Back in the days of the N64’s prime, there was one firm that still managed to stand out from the rest, Rare. The UK based outfit were responsible for some of the greatest games the world has ever seen – Goldeneye, Diddy Kong Racing, Perfect Dark, and not to forget, the classic Banjo Kazooie...
Staring Banjo, the placid bear with a ferocious sense for adventure, and Kazooie, a sarcastic, loudmouthed, breegull who always puts her foot in it, Banjo Kazooie has become a benchmark for platforming excellence that has rarely been replicated since.
Set in the home of the Bear and Bird, Spiral Mountain, the game starts when Gruntilda – a hideous rhyming witch – kidnaps Banjo’s sister Tooty in order to steal her ‘beauty’. Shocked and outraged at this, our fury and feathered duo set out to retrieve Tooty and teach Grunty a lesson in the process. To do this they must battle through Grunty’s castle; fighting her countless minions, exploring many strange and bizarre levels, and destroying each of her music-sealed doors – the favoured defence mechanism of old hags, apparently.
The music-sealed doors are what prevents Banjo and Kazooie from getting to Grunty, and to break these seals our hero and heroin must collect the musical notes scattered throughout the game’s 9 levels – 100 on each. Of course, they can’t simply wonder around collecting the notes – Gruntilda has made sure that their adventure is packed with many obstacles and perils. To get musical notes, the duo must first unlock the various levels, which are all sealed by that other renowned resource witches commonly use… jigsaw pieces (we’re not making this up, honest!). So not only are you required to collect musical notes, you also have to gather the 10 jigsaw pieces – affectionately known as ‘Jiggies’ – that are located within each of the 9 levels, so that you can unlock new worlds.
Each of the aforementioned 9 levels has their own charm, and they are all exceptionally diverse and incredibly well designed; you’ll go from a mountain range, to a beach, swamp, desert, winter wonderland, cemetery, ship, forest, before partaking in a life or death quiz. Within each of these levels you’ll find many of Grunty’s cronies, and come across numerous quirky, memorable, and entertaining characters that are perfectly written into the game’s humorous script. None of these are more important than Mumbo Jumbo – the skeletal shaman who has the power to turn Banjo in to all manner of creatures - and Bottles – the short-sighted mole who teaches the bear and bird all their moves in the game.
The transformations that Mumbo will perform are just fantastic; the duo will turn into a bee, walrus, termite, crocodile, and even a pumpkin – truly the stuff of fairytales. Bottles, our thick-glassed friend, is also essential to the progression of the game: when Banjo and Kazooie stumble across his molehills, he will teach them a new move: his thorough training regime includes; shooting eggs out of Kazooie’s mouth (and behind), flying, swimming, jumping, rat-a-tat-tatting, and even wearing wellington boots (Arthur Wellesley would be proud!)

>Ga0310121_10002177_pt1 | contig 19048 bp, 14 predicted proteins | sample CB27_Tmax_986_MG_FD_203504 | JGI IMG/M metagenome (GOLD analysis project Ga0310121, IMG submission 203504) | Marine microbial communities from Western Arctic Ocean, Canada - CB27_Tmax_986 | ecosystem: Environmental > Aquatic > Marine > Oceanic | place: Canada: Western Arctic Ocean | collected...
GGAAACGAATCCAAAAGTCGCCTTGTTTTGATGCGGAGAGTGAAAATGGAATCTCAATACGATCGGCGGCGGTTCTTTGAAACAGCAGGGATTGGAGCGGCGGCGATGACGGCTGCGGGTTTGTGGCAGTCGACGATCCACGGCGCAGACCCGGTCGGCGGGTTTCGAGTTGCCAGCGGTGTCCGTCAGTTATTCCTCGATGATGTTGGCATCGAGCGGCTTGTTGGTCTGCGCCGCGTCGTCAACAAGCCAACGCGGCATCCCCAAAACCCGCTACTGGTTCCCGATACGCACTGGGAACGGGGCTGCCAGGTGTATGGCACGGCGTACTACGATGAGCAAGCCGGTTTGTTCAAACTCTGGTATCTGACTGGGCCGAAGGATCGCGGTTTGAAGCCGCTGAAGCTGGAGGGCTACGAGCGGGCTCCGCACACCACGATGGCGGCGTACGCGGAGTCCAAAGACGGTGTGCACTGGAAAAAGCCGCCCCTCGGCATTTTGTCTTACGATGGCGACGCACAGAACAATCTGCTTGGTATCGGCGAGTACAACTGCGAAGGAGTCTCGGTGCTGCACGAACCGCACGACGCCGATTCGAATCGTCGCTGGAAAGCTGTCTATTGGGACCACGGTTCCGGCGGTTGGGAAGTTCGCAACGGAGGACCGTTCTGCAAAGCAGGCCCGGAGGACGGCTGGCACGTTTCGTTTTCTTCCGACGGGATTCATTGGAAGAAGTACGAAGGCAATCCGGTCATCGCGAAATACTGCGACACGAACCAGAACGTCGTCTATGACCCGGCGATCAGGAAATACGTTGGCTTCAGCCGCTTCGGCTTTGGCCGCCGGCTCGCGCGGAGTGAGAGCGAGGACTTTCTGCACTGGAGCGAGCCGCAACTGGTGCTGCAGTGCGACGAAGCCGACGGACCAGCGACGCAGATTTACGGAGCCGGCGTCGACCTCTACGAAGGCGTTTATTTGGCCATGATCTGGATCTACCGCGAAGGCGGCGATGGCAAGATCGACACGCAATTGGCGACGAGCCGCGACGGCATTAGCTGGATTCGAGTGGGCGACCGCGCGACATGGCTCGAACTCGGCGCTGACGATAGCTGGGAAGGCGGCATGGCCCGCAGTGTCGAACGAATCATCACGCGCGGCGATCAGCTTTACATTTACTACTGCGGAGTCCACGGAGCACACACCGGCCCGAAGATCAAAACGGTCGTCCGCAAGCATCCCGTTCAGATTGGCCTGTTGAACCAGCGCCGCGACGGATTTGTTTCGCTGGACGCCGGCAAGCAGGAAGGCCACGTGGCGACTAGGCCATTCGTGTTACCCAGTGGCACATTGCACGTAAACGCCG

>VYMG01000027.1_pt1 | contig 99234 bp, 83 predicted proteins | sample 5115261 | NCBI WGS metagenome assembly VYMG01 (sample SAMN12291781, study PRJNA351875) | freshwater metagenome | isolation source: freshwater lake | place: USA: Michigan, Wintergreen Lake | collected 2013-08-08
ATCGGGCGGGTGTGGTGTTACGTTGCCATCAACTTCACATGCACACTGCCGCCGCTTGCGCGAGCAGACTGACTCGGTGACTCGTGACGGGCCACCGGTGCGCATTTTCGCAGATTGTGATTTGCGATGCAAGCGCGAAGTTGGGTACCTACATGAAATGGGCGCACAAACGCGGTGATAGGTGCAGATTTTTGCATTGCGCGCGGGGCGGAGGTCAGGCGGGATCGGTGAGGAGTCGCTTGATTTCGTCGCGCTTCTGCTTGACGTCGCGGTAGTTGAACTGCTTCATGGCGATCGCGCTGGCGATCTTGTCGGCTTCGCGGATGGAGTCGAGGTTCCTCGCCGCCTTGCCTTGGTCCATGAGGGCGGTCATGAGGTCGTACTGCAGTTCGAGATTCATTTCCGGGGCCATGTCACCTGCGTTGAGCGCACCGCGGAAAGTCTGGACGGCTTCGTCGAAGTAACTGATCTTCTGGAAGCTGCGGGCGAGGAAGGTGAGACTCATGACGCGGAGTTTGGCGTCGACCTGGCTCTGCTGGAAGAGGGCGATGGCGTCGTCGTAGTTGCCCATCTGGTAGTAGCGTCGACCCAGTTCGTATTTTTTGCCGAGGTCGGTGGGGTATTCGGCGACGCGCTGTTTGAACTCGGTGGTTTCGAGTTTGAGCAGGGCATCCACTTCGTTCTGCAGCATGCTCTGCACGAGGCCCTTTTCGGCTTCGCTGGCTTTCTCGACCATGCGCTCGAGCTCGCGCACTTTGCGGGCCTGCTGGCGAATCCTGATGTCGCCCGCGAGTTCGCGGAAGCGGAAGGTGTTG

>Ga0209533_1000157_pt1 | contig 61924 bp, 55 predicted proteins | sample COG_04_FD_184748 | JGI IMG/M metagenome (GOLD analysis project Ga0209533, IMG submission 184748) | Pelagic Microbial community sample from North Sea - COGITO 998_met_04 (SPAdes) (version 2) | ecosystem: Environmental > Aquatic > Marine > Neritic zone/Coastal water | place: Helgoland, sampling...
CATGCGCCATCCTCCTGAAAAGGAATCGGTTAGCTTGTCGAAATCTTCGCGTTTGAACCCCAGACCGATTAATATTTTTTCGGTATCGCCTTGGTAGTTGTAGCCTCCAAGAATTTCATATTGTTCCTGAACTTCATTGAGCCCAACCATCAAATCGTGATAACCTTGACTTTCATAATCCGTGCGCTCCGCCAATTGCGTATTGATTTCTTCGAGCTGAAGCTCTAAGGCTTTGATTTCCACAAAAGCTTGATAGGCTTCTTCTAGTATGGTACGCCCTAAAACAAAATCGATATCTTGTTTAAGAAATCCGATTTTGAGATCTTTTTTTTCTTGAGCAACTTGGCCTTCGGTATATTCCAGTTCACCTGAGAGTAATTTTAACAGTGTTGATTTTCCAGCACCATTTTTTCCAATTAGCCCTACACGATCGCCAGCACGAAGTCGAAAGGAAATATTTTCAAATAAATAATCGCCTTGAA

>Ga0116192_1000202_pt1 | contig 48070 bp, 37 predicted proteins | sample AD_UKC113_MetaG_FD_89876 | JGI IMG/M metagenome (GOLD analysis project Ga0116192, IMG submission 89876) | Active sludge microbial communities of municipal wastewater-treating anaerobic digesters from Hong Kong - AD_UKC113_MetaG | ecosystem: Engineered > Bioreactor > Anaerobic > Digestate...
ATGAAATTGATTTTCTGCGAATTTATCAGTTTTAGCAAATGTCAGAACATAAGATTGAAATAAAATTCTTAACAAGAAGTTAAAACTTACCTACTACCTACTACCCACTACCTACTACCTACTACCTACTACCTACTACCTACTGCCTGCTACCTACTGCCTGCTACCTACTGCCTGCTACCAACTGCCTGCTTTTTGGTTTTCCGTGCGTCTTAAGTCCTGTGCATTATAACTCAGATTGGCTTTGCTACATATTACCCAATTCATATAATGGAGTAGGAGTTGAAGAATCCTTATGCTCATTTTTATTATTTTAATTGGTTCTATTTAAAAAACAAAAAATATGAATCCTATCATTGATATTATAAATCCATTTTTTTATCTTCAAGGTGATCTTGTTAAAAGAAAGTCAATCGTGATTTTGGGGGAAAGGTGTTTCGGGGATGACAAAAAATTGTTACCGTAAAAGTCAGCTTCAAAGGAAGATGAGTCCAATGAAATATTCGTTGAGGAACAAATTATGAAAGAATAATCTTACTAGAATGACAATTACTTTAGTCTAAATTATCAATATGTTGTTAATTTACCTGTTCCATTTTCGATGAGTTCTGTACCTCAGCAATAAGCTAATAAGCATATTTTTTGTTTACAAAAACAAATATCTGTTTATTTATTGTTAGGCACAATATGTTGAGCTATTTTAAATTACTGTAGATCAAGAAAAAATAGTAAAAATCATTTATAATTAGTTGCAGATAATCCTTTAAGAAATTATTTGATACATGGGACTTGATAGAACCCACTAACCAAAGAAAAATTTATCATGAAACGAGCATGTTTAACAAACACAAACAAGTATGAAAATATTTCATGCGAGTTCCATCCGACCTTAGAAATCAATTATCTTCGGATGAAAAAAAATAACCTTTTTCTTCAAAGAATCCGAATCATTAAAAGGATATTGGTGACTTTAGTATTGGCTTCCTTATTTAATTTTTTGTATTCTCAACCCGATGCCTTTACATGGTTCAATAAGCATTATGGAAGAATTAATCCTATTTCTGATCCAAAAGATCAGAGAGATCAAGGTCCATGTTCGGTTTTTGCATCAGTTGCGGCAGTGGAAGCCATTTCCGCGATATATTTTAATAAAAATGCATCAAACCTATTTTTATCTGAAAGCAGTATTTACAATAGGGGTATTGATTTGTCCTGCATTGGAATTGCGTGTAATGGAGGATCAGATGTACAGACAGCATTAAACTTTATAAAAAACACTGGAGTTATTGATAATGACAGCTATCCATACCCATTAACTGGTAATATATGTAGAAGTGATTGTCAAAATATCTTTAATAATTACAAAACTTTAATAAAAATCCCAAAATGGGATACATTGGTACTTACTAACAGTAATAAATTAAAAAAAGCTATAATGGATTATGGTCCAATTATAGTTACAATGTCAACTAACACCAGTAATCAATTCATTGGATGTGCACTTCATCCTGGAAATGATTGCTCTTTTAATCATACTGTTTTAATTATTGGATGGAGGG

Because of the diversity of levels and the wide range of moves and transformations available, acquiring Jiggies is a richly varied process; sometimes you just need to land a sledge on a gluttonous polar bear, other times you’ll have to steal from a sharp-toothed treasure chest, oh, and then there is turning into a pumpkin and getting flushed down a toilet, eating turnips as a crocodile, playing the piano with a ghostly hand, feeding a totem pole, saving a dolphin, and rescuing hyperactive little birds called Jinjos. This variety to collecting Jiggies is what makes the process forever interesting. Combine this with the various hostiles, impeccable level design and thoroughly enjoyable dialogue and you have an unbelievably rich and engaging experience.
Essentially, Banjo Kazooie is like all the ‘old school’ platformers; collecting is the name of the game. Not only do you have the musical notes, Jiggies and Jinjos to find in each level, but you also have eggs, feathers, honeycomb pieces, Mumbo tokens, extra lives, caterpillars, and etcetera to collect. All of these items will assist you in some fashion or another: through Kazooie you can use eggs to fire at enemies, knock out bad teeth of a mechanical shark, and fertilise plants; while feathers, depending on what type, will give the feathery loud-mouth short-term flight or invulnerability; and caterpillars, well, they can be used to feed giant baby eagles, obviously. There is so much to do that it really makes the game feel much deeper than the 10-hours it actually lasts. What’s really great about it all is that nothing ever feels like a chore – all the elements fit together like a jigsaw!
Despite all its gameplay and level design greatness, the game would be nothing without the dialogue: from start to end, Banjo Kazooie is one of the funniest tongue-and-cheek scripts around. Each level has a massive variety of characters that are a joy to speak to (and torment), and the relentless rhyming snipes from Gruntilda will give you constant chuckles. Mix this in with a captivating soundtrack that pulls you into this beautifully crafted would, and we have gaming perfection.
In its day, Banjo Kazooie revolutionised platforming: it brought together impeccable gameplay, fantastic level design, great music, and a perfect story - from start to finish, the game was a joy to play. There really are no gripes about it: the controls work, it’s the right length, and there is immense replayability present. Over a decade has passed by since its release, yet still to find fault in this game would be splitting hairs – everyone should own a copy!